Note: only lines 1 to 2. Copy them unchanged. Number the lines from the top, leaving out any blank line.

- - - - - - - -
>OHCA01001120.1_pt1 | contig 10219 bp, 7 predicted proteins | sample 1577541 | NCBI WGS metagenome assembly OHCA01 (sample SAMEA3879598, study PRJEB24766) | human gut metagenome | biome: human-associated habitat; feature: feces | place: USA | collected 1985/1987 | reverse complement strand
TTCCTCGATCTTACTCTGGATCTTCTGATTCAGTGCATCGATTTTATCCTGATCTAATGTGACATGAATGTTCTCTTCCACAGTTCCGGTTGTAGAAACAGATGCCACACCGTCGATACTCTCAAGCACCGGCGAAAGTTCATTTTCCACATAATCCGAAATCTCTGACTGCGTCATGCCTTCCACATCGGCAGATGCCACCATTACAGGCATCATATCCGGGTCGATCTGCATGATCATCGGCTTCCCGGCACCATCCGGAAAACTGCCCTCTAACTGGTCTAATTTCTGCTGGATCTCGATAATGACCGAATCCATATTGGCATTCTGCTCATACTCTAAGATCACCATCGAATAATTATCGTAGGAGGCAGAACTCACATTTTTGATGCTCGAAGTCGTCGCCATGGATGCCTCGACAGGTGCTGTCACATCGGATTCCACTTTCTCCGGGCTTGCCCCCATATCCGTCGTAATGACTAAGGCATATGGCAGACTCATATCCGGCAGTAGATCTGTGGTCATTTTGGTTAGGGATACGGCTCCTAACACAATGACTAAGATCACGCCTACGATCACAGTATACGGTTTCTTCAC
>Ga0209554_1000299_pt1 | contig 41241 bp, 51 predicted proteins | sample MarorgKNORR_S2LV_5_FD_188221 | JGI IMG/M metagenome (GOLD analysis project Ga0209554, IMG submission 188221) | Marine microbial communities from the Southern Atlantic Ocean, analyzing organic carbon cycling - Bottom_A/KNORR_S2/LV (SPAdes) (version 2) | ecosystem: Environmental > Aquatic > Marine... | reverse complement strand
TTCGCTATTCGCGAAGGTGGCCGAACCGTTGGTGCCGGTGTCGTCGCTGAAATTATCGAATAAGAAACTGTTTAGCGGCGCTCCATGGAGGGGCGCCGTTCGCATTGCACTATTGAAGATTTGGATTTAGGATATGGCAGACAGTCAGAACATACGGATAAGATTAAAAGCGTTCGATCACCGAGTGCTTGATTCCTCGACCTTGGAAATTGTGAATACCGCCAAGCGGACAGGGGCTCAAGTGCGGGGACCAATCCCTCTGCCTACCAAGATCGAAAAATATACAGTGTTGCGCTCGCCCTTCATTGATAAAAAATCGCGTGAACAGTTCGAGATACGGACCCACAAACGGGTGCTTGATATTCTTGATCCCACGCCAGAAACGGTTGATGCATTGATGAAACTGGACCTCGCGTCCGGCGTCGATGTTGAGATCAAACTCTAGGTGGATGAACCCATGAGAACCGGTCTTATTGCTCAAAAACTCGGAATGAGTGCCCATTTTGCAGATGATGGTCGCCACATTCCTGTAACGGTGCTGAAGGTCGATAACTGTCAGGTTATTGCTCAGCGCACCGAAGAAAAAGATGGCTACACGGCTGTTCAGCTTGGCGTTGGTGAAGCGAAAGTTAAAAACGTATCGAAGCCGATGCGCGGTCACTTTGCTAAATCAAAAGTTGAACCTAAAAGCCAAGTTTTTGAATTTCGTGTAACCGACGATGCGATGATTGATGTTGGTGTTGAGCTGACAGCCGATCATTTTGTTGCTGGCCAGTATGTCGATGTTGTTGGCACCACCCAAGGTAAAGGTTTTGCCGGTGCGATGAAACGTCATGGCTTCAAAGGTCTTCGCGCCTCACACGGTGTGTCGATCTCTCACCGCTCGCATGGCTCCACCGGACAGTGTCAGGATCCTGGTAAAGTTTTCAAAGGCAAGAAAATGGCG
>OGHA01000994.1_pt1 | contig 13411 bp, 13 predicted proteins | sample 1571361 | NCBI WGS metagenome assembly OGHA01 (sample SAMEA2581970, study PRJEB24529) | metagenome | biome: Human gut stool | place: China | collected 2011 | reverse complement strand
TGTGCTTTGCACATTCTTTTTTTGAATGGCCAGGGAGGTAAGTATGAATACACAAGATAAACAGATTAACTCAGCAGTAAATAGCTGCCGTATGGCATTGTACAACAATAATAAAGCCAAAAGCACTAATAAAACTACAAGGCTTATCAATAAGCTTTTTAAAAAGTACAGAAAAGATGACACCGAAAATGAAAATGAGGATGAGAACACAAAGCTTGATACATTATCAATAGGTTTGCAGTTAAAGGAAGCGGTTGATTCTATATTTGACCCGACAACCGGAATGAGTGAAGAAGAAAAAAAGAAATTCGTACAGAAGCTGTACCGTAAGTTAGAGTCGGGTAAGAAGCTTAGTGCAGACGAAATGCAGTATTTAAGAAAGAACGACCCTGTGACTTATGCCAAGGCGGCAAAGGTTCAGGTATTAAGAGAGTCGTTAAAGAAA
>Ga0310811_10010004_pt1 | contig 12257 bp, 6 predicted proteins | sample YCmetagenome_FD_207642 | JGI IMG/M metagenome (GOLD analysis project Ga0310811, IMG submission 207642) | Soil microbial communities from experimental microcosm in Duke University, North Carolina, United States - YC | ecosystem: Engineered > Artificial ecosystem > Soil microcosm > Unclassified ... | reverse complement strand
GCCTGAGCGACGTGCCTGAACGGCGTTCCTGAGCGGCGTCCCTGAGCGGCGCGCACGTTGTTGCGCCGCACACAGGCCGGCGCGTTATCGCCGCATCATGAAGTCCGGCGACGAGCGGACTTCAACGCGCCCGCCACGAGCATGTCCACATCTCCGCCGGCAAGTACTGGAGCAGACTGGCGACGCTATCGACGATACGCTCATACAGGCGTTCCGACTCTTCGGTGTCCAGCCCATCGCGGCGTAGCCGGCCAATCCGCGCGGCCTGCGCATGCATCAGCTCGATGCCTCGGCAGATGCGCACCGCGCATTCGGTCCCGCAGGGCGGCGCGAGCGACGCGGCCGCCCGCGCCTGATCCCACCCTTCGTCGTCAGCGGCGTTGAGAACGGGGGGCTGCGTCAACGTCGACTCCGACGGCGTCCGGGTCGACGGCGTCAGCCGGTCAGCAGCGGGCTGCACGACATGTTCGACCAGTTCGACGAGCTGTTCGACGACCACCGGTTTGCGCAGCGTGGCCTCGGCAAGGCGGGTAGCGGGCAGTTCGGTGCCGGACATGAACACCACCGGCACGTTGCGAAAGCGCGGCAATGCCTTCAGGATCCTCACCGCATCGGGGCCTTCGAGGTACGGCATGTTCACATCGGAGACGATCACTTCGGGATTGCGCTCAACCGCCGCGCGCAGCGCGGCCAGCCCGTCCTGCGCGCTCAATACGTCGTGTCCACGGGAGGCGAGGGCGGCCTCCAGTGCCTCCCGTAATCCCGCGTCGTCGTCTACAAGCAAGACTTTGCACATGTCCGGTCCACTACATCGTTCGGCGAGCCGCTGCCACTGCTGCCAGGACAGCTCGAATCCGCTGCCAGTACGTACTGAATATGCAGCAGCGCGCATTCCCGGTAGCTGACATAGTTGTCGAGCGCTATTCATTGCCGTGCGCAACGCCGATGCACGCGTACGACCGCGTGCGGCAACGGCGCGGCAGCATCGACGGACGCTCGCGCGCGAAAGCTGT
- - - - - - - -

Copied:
>OHCA01001120.1_pt1 | contig 10219 bp, 7 predicted proteins | sample 1577541 | NCBI WGS metagenome assembly OHCA01 (sample SAMEA3879598, study PRJEB24766) | human gut metagenome | biome: human-associated habitat; feature: feces | place: USA | collected 1985/1987 | reverse complement strand
TTCCTCGATCTTACTCTGGATCTTCTGATTCAGTGCATCGATTTTATCCTGATCTAATGTGACATGAATGTTCTCTTCCACAGTTCCGGTTGTAGAAACAGATGCCACACCGTCGATACTCTCAAGCACCGGCGAAAGTTCATTTTCCACATAATCCGAAATCTCTGACTGCGTCATGCCTTCCACATCGGCAGATGCCACCATTACAGGCATCATATCCGGGTCGATCTGCATGATCATCGGCTTCCCGGCACCATCCGGAAAACTGCCCTCTAACTGGTCTAATTTCTGCTGGATCTCGATAATGACCGAATCCATATTGGCATTCTGCTCATACTCTAAGATCACCATCGAATAATTATCGTAGGAGGCAGAACTCACATTTTTGATGCTCGAAGTCGTCGCCATGGATGCCTCGACAGGTGCTGTCACATCGGATTCCACTTTCTCCGGGCTTGCCCCCATATCCGTCGTAATGACTAAGGCATATGGCAGACTCATATCCGGCAGTAGATCTGTGGTCATTTTGGTTAGGGATACGGCTCCTAACACAATGACTAAGATCACGCCTACGATCACAGTATACGGTTTCTTCAC